Tuesday, August 17, 2010

Mysterious 'corkscrew' kills dozens of seals on east coast

The Corkscrew mystery is back and we're not saying its a shark that is causing all the seal damage we're just saying is all.

Almost a decade after first reports of corkscrew seal deaths by researchers on the East coast not much is known about dead seals that wash ashore with a corkscrew pattern missing from the fat layer surrounding them.

And now dead seals are washing ashore in Britain as well, cue the mystery music please.

As a lot of production companies crawl through this blog trolling for ideas (we know you do), here's one that would make a great Shark Week 2011 episode and you may have it with our blessings:

Corkscrew Killers

We happen to have the show treatment already written out, the dive sites picked, and the research contact list...that's if you want it of course.

Further reading Corkscrew Killer Blog.

French - Bon or Damn Fine Film

If you got 40 minutes this week you could be spending it in the company of sharks in Fiji:

The Shark Con - Industry Backlash and Opportunity?

The Shark Con.

As predicted it has aroused quite a L'orage du merde among members of the shark diving and shark conservation community.

If the litmus test for industry anger and backlash could be measured in email terabytes, then this "documentary" would win all manner of awards.

Having not seen the film but watched the evolution of it within the industry I am struck at how fast some of those involved with the film are running for the hills. Disavowing their on screen presence and soft pedaling their way out the back door.

You either support a film or you do not. As far as media is concerned you are defined by it.

This is a statement we made about this production team and their circle of friends in 2009, and it still stands to this day.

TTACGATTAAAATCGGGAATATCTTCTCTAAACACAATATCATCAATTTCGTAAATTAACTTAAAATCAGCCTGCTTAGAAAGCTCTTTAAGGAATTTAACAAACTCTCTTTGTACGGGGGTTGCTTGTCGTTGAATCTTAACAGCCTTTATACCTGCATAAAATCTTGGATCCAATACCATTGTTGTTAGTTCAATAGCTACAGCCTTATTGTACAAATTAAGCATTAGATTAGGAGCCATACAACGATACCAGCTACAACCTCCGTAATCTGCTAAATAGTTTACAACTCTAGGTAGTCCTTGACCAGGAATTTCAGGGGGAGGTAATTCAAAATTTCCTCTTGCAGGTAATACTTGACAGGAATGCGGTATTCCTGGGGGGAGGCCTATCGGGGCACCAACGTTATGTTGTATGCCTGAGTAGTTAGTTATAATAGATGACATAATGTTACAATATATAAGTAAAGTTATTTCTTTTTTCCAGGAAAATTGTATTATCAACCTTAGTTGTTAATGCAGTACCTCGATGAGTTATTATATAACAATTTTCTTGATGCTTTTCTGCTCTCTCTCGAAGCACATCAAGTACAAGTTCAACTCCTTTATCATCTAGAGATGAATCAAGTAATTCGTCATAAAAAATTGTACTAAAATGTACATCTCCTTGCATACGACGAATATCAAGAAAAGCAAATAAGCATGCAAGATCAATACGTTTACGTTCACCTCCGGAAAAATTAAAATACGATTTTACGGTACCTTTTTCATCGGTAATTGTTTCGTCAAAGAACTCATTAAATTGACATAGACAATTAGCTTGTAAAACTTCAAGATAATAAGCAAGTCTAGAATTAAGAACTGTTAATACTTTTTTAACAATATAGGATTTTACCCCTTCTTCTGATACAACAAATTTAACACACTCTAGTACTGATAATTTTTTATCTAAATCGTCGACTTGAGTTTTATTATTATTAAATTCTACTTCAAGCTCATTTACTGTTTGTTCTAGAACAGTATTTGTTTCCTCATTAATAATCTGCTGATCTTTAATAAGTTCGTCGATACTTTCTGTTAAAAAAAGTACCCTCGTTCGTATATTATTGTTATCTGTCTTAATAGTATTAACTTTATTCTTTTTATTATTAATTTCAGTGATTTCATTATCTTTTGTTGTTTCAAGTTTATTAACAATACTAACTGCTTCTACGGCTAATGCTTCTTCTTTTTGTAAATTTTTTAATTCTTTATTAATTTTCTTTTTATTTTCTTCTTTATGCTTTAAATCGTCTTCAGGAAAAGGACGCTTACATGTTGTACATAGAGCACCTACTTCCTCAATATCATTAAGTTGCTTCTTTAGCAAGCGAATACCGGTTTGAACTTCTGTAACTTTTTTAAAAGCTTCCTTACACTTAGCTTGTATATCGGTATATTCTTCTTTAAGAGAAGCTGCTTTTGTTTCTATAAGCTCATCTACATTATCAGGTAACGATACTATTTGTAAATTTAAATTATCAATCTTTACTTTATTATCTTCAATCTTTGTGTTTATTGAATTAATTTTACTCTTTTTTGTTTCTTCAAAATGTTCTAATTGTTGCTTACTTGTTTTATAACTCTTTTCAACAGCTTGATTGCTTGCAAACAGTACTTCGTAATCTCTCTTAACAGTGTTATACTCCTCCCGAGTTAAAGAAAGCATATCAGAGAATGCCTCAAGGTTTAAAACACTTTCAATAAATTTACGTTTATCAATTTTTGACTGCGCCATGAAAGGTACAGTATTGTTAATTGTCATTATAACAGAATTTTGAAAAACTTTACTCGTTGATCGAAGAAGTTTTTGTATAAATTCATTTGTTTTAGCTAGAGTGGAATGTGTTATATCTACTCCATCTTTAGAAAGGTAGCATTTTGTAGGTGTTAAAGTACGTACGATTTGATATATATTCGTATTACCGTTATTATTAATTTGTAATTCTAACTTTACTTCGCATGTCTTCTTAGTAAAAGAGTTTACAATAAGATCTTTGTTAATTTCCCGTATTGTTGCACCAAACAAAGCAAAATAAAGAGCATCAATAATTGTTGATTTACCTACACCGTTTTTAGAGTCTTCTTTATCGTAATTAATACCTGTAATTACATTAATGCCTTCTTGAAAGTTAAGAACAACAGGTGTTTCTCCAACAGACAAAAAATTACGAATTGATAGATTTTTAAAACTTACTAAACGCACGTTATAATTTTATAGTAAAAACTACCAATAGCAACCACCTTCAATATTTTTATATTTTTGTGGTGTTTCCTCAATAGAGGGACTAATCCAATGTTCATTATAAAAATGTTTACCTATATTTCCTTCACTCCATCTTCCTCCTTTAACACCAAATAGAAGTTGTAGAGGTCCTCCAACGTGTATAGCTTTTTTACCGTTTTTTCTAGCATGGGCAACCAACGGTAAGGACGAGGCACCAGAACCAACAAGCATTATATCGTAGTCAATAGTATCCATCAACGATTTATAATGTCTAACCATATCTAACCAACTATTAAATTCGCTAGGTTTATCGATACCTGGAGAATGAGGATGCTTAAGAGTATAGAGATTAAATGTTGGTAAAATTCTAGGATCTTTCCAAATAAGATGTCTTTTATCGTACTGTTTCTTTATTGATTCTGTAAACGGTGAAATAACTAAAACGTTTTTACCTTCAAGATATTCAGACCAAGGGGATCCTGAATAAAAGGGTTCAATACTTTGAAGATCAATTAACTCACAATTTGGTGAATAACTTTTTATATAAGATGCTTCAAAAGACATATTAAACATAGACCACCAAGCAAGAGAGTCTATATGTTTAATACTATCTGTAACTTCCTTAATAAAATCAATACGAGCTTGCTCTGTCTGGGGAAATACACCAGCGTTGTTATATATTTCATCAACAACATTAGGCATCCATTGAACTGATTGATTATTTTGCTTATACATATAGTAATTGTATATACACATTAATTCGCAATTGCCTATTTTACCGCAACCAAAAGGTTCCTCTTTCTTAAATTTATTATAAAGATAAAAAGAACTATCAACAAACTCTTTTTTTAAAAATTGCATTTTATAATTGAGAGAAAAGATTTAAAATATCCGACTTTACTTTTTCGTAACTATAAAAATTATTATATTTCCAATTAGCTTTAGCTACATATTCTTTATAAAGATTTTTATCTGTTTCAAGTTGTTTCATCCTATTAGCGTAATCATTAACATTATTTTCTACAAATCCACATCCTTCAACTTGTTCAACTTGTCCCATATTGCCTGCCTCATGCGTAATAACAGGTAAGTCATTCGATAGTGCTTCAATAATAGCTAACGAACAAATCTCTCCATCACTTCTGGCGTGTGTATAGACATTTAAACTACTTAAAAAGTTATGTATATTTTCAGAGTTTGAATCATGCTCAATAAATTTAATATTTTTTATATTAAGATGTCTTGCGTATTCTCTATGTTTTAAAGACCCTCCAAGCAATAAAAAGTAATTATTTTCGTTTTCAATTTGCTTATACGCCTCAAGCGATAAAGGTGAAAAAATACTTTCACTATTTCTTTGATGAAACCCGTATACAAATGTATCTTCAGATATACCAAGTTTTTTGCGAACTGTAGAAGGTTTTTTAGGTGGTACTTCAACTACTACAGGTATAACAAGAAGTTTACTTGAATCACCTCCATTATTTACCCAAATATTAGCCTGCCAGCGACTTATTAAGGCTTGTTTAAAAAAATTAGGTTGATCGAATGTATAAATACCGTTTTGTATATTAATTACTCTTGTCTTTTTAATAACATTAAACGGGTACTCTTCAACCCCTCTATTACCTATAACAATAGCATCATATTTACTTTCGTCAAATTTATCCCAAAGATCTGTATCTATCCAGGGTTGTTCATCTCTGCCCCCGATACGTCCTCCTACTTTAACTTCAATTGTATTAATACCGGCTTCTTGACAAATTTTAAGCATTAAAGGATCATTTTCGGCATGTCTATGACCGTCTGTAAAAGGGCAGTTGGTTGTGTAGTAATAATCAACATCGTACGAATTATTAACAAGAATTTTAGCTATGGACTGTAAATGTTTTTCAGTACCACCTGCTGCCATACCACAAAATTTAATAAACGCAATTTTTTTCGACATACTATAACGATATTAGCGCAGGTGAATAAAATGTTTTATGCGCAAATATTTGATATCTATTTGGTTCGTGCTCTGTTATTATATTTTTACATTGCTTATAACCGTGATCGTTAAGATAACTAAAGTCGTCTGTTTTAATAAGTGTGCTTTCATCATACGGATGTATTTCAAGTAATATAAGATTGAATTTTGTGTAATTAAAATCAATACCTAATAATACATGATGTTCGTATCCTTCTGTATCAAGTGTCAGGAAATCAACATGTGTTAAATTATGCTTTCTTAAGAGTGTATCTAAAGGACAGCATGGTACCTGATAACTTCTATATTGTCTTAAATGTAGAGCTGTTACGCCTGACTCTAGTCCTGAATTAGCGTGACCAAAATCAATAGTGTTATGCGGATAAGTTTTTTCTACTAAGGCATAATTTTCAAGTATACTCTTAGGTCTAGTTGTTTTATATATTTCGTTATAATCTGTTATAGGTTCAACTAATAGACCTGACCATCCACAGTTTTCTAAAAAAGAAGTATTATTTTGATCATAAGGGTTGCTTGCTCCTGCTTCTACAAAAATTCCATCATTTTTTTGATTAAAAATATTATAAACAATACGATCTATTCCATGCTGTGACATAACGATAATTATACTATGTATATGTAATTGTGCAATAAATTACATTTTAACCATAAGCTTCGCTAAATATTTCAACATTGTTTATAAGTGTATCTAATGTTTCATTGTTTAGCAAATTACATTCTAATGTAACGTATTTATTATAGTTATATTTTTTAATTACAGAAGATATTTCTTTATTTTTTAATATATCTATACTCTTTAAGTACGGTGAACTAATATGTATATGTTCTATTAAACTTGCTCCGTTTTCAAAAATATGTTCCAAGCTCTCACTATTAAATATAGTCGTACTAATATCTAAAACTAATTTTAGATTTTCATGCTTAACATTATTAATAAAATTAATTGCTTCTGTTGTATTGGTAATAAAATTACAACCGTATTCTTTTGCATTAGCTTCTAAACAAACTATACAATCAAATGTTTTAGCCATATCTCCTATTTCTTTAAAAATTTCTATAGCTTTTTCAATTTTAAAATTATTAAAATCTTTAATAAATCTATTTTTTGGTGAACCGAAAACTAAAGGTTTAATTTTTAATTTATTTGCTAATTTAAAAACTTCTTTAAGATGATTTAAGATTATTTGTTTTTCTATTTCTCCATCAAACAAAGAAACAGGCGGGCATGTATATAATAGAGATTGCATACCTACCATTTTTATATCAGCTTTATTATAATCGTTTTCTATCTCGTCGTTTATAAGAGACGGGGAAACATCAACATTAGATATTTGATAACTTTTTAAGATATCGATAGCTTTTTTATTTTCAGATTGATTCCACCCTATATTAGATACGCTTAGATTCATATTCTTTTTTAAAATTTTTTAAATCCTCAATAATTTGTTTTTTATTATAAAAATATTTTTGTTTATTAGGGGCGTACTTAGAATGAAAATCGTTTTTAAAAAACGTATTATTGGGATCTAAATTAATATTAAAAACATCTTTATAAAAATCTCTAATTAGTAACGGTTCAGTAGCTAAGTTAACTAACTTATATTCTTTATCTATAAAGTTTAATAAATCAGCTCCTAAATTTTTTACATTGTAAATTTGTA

Far too many within our industry try and have it both ways, acting as conservationists and then wholeheartedly endorsing, supporting, and enabling shark productions that, in a time of a well defined shark crises, do nothing for sharks and everything for those that buy and sell shark productions for profit.

There are persistent rumors that some featured in this film had its intent misrepresented on the front end, thereby were sandbagged for their on screen quotes.

Regardless of the films doco circut run and laurels for "being selected," the current news (?) that has many in a righteous fury is that this film is now going to see a prime time run on a major network.


The opportunity exists for those involved with this film to step back and reconsider.

It is one thing to produce a well researched, well balanced documentary with serious voices who can speak to the often byzantine and complicated issues of commercial shark diving, shark conservation, and shark media. It is another to Michael Moore your way though a tantamount wildlife issue in the time of crises with "colorful onscreen characters."

The Shark Cons responsibility to a wider uninformed audience is to present real and lasting facts.

As the industry knows, the general public, as far as shark facts are concerned will believe almost anything regurgitating factoids about sharks around office water coolers for years to come. It is conservations greatest challenge surmounting these man made hyper perceptions we often see on Shark Week, making The Shark Con an uncertain commodity in a time of wildlife and oceans crises.

Read Public Knowledge, Attitude, Behaviour Towards Sharks and Shark Conservation.

One year ago this same team enabled this production on the Today Show, leaving many to wonder if they possess the media wisdom to truly pull off - The Shark Con:

Today's Sharks: Smart, Tagged, and in Short Supply

Scientific American did a great piece this month with Doc Gruber in the Bahamas on sharks, research and conservation.

Sci Am jumped into the shark conservation arena with Shark Diver on 2008, but this latest article hits all the right notes.


"Many sharks have good learning capacity, which is one way we measure intelligence," says Samuel Gruber, a marine biologist at the University of Miami's Rosenstiel School of Marine and Atmospheric Science (RSMAS), who discovered in 1975 that lemon sharks could learn a classical conditioning task 80 times faster than a cat or rabbit. "I was shocked to find that they could learn so rapidly," he says.

SSST - Semi Sub Sea Toy

The newer models looks like a a shark so we approve: